This verse perfectly sums up the responsibility of the press.  It is to be a watchtower, ever vigilant, drawing attention to that which is bad.  Otherwise, it is an accomplice, and guilty.  And it cannot be said that Oiga or Igaruta ever covered their eyes when it came time to call things out for what they were.  It’s not for nothing that the last issue of the magazine came out in 1995, without having bent to the will of the interests of the dictatorship of Alberto Fujimori.  The magazine fought on, alone, defending the freedom of the press, with its director tilting at windmills, backed by his writers who were followed day and night by Dinfo agents (the Directorate of Information at the Ministry of the Interior, where more than one reported had a file with his or her name on it, detailing everything done, as I was told years later by an army colonel who had once been its director).

But there was no money for that last issue of Oiga.  The printer would no longer grant credit; the issue had to be paid in cash.  “Paco” turned to one of his closest friends to pay for the printing.  Paintor Fernando de Szyzlo sold one of the paintings that adorned his living room, one of those works of art that the artists paints and says, “This one I’m not selling.”  But Szyszlo shared Igartua’s principles and values in the defense of freedom of the press and freedom of speech.

In today’s Peru, with the threat of a communist takeover or a coup d’état, with state advertising being cut, the big media outlets are still softening their tone, like the flailing of a person who’s drowning, trying to save themselves.  They have forgotten that telling the truth and pointing out what is bad is not something to be negotiated or for which one should receive a bit more.  They have forgotten, as the Apostle Paul said in one of his letters to Timothy, that the worker is worthy of his salary.  How greatly do we need the voice of “Paco” Igartua, and his editorials, and his voice.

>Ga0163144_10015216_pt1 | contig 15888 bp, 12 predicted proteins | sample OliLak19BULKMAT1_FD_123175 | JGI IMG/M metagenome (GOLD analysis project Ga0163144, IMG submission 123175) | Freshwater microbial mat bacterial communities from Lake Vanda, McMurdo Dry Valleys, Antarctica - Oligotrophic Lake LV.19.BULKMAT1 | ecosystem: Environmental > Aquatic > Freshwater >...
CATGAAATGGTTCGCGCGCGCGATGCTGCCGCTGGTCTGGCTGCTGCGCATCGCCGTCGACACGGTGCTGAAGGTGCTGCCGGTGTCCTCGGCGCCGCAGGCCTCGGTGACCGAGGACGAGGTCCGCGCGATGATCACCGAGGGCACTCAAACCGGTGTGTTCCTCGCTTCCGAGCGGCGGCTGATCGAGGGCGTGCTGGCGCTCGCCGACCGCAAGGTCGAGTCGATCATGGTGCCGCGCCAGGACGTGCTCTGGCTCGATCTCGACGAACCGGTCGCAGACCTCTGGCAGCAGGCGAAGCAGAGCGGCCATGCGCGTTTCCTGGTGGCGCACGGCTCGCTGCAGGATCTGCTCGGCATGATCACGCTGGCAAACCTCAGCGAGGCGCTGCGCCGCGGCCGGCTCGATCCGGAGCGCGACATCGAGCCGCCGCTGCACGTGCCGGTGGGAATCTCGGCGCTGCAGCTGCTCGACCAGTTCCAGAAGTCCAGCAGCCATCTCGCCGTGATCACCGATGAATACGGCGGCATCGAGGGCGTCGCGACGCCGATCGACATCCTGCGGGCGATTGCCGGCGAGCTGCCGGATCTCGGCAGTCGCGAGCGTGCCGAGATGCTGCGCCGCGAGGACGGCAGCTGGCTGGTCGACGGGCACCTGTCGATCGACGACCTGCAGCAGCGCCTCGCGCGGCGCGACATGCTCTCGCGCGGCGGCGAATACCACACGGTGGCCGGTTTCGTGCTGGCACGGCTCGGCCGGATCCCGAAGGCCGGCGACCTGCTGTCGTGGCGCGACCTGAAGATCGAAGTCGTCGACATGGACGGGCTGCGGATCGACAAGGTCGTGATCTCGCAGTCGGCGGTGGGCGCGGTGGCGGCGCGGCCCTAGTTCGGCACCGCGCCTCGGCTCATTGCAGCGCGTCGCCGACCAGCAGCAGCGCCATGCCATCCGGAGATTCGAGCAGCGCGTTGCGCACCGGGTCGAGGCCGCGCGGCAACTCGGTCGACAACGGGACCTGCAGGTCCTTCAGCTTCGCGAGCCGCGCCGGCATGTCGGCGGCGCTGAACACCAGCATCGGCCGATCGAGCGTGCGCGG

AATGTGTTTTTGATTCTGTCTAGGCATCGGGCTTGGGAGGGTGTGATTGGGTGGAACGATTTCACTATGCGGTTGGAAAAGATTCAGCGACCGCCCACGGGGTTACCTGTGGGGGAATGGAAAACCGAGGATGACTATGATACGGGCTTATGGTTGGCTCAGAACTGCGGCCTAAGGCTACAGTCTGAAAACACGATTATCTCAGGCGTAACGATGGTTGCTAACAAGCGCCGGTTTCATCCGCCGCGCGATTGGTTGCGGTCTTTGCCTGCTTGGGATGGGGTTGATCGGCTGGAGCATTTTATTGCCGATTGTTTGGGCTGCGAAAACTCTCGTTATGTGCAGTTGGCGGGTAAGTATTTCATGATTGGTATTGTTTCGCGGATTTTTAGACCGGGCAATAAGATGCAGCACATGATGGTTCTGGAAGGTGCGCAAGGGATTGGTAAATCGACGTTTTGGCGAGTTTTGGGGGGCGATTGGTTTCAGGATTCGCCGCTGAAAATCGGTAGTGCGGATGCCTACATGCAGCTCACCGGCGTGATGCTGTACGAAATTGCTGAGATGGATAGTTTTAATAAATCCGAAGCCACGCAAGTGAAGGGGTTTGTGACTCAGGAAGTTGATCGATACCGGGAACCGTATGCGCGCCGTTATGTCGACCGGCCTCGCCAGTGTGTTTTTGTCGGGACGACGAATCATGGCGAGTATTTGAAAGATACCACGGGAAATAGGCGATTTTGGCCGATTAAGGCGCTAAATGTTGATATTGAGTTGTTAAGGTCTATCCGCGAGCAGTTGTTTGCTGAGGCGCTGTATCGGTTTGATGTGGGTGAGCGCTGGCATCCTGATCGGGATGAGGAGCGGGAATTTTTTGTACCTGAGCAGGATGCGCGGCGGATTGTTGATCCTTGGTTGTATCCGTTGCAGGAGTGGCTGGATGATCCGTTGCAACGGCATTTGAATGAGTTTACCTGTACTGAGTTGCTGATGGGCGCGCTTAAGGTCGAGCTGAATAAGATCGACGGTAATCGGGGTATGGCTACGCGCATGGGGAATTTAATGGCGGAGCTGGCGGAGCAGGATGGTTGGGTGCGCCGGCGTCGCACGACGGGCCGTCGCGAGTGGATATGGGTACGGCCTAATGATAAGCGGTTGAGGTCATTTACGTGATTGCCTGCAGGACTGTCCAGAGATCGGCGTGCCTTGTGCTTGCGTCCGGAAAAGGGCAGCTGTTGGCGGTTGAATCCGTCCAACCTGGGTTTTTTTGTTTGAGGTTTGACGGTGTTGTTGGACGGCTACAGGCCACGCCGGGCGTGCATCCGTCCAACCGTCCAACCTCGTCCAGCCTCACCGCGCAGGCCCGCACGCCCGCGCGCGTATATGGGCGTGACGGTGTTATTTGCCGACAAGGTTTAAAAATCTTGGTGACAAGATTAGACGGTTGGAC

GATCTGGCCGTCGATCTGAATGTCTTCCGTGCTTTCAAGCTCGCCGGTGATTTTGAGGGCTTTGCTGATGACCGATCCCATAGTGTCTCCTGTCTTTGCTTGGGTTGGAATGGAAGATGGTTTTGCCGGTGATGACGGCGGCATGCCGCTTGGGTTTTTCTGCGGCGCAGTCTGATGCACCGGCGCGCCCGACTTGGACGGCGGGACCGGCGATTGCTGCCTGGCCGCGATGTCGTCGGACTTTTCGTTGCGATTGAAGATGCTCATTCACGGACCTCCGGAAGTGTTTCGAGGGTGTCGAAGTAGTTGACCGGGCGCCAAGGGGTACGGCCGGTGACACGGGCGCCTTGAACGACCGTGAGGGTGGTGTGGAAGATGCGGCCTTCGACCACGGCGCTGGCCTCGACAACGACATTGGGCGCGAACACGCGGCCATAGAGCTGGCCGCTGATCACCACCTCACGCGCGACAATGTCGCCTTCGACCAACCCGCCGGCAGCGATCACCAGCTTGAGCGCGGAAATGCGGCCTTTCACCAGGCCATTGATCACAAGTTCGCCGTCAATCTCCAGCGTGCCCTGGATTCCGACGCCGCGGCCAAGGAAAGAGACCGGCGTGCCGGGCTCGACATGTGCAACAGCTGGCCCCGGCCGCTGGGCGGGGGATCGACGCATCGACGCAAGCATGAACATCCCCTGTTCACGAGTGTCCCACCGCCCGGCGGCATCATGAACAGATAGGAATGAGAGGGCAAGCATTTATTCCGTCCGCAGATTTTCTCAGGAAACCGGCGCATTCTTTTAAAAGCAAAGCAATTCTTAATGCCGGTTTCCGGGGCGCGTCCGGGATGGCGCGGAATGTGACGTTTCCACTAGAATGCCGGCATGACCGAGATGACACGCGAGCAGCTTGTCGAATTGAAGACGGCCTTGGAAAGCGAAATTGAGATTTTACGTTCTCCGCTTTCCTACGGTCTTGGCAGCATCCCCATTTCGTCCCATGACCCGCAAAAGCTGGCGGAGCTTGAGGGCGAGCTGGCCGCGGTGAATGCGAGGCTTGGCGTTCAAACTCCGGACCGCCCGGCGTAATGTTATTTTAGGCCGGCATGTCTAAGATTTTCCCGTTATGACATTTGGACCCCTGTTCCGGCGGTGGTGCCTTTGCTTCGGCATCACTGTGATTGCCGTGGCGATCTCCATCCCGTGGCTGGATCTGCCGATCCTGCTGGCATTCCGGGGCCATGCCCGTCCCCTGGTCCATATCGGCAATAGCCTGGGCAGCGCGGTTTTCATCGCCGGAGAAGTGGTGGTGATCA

Francisco Igartua Rovira

Lino Bolaños Baldassari

 

Lino Bolaños Baldasari
Lino Bolaños Baldasari

On this day ninety-eight years ago, Paco Igartua Rovira was born in the Province of Huarochirí.

That beautiful Huarochirí, which gave birth to the most beautiful Andean myths, collected by Father Francisco de Ávila in 1598, saw the birth of a man who would leave his mark on the history of journalism in Peru.

Paco Igartua said that the Andean feeling had marked him deeply, and had determined his way of thinking and acting, just like Francisco de Ávila, the other Paco I just mentioned.

That 16th-century coherent compilation is considered the Quechua Bible, and shares the story of Koniraya who, in love with the beautiful Kavaillaca, follows her from the Andes to the sea.  She never turned around to see him, so, at the beginning, he introduced himself as a beggar, even though he was a splendid god.

In the same way, Paco Igartua, with his Peruvian poncho, chased the truth that is constantly changing, ephemeral, and unreachable, just like whenever anyone chases after an ideal that transcends our precarious existence.

Paco founded a magazine that got him chased down by dictatorships, exiled, and in trouble with powerful people.  Oiga magazine is the go-to source for anyone who wants to know the history of Peru in the 20th century.

In the story of Koniraya, he gives Kavillaca an eggfruit in which he has left his sperm to eat.  Then, she becomes pregnant with a boy without knowing who the father is.

Likewise, Paco Igartua left a profound mark: a child he could never reach because, as in the Andean myth, she turned into an islet, off the coast of Pachacámac.

I met Paco in 1978 when, penniless, he was telling my father he was going to re-launch Oiga.  I remember the first issues from that era.

I remember how it returned to the Times magazine format.

It was a delight to read Oiga, as it contained articles where there was room for reflection.  And it stood out from the other media, which were more inclined towards entertainment than Oiga was.  The commitment to the truth and to the values of democracy made it repeatedly suffer the whims of the many tyrannies that have devastated our nation.

And today, on this day, we again remember that last issue of Oiga, drowned by the Fujimori dictatorship for its critical and independent position, denouncing its macabre plans to stay in power.

Until now, Oiga magazine is a reminder, like those monumental islands that stand unscathed by time, of that undeniable drive Paco Igartua had to find the best Peru for all Peruvians.  That’s why we have the commitment to keep him alive, beyond the vicissitudes of time and the indifference of humanity.